4 Quick Ways to Fight Seasonal Fatigue in the Fall through Healthy Diet
When the weather turns cooler, many people start to feel tired more often. The easiest thing to blame for such fatigue is busy schedules. However, new studies suggest that a significant number of people actually get tired because of nutrient deficits prompted by an imbalanced diet. This sounds unusual but it’s true. The food we eat has a direct effect on how much energy is produced through metabolism. When our diets transition away from a vitamin-rich tropical fruit in the summer, it takes longer for bodily cells to rejuvenate while indulging in autumn’s carbohydrate-heavy seasonal food.
Here are a few tips on how to modify your diet in order to stay invigorated throughout the fall:
- Eat Plenty of Veggies – Chlorophyll doesn’t just make plants green, it also activates enzymes that help the liver quickly break down and flush fatigue-triggering toxins. Tiredness and brain fog are usually the first signs that your liver needs a chlorophyll boost. This is one of the many reasons why you should always eat lots of fruits and vegetables. Make sure to eat at least four cups of green vegetables like broccoli, peas, spinach or kale every day. The more fresh vegetables you eat, the less you’ll have to put up with fuzzy thinking and flustered short-term memory.
- Take Glycine Supplements – If you tend to toss and turn every night, that could be a sign that your brain is craving glycine. Glycine is an amino acid that spurs the production of calming brainwaves. According to the American Clinical Research Association (ACRA), consuming 3,000 mg of glycine each day induces deeper sleep, thereby allowing the body to rest and heal more thoroughly. The easiest way to take glycine is through a supplement since this is a nutrient that is naturally sourced through bones or cartilage. Always consult with a licensed physician before taking supplements of any kind.
- Eat more Protein – Adding 4 – 6 oz. of lean red meat, skinless poultry or fish to your daily meals could boost your evening energy and stamina by 5 percent. This is because consuming a protein-rich meal stimulates the central nervous system into increasing its production of fatigue-fighting neurotransmitters. If you’re vegetarian, protein can be boosted in your diet by adding 3 tablespoons of whey protein powder to your dishes.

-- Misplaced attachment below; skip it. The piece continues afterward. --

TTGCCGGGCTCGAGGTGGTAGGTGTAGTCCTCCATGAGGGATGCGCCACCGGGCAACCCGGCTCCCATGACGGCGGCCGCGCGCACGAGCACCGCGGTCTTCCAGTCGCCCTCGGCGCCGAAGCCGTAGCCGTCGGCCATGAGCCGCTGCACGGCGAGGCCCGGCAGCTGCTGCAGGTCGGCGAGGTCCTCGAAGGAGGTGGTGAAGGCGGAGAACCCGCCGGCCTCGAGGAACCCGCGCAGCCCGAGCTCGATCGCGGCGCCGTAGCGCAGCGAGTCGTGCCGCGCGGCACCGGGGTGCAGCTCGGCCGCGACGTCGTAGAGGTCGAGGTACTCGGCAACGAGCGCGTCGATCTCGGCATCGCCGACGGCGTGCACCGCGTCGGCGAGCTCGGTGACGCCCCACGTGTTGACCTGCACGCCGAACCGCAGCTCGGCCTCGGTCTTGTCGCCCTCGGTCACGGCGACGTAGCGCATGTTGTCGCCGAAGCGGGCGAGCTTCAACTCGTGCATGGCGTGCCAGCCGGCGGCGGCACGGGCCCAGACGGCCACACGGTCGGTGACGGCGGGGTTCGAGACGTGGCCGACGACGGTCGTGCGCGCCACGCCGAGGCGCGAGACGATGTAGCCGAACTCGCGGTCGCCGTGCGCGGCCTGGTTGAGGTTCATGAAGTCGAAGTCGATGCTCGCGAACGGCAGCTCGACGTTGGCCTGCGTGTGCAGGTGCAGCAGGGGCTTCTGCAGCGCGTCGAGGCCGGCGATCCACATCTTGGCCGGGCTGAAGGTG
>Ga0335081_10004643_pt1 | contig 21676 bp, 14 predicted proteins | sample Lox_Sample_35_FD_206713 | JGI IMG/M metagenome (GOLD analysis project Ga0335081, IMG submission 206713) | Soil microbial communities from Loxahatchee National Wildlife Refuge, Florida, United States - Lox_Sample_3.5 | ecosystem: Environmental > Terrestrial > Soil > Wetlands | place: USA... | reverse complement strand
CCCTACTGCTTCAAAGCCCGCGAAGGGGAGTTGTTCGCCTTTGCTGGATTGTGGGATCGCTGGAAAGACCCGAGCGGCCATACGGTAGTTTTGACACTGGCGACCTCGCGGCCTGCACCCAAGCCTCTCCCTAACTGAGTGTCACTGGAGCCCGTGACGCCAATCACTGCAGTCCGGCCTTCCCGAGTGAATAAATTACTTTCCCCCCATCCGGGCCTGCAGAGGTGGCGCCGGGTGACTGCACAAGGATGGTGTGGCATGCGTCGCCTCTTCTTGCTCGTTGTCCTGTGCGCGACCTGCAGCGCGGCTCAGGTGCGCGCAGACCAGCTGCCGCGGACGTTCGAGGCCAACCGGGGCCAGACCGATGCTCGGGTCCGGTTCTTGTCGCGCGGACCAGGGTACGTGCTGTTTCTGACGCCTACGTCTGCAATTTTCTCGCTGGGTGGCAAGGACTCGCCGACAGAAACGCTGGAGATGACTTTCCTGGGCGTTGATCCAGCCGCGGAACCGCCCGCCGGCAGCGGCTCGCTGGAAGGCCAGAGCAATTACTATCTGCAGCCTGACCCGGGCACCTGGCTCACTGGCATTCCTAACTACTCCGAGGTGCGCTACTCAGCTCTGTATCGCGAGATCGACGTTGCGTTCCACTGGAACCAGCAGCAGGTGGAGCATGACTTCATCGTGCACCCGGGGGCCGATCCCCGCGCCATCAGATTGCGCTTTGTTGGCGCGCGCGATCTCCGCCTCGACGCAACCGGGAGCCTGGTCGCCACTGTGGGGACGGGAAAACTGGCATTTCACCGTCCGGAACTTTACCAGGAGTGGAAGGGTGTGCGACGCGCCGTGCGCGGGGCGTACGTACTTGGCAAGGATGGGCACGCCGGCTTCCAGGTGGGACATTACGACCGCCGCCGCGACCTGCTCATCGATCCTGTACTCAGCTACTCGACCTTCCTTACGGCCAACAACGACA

- Add Magnesium to your Menu – Magnesium is a mineral found in every organic cell on earth. It exists in both plant and animal cells and it contributes to a variety of biochemical reactions that produce enzymes. Simply taking 400 mg of magnesium daily can chase away the chronic tiredness and sadness which comes with cooler weather. Magnesium helps your cells convert food into usable energy, and it also helps steady your brain’s own antidepressant (serotonin). Good sources of magnesium include dark chocolate, avocado, nuts, legumes, seeds, and whole grain.
When dieticians recommend eating a balanced diet, it’s not an empty cliché. Including as many sections of the food pyramid as possible with each plate, you serve supplies your body with a powerful stream of nourishment. A balanced diet will invigorate your body and give you the strength you need to work, as well as heal from exertion. It helps you fight infection and allows your palate to savor a variety of culinary experiences. Eating a balanced diet is the most effortless way to ensure that you mature into old age in good health and vibrancy. So, by all means, pay close attention to the quantities of food you allow into your body and keep a very open mind about mixing things up.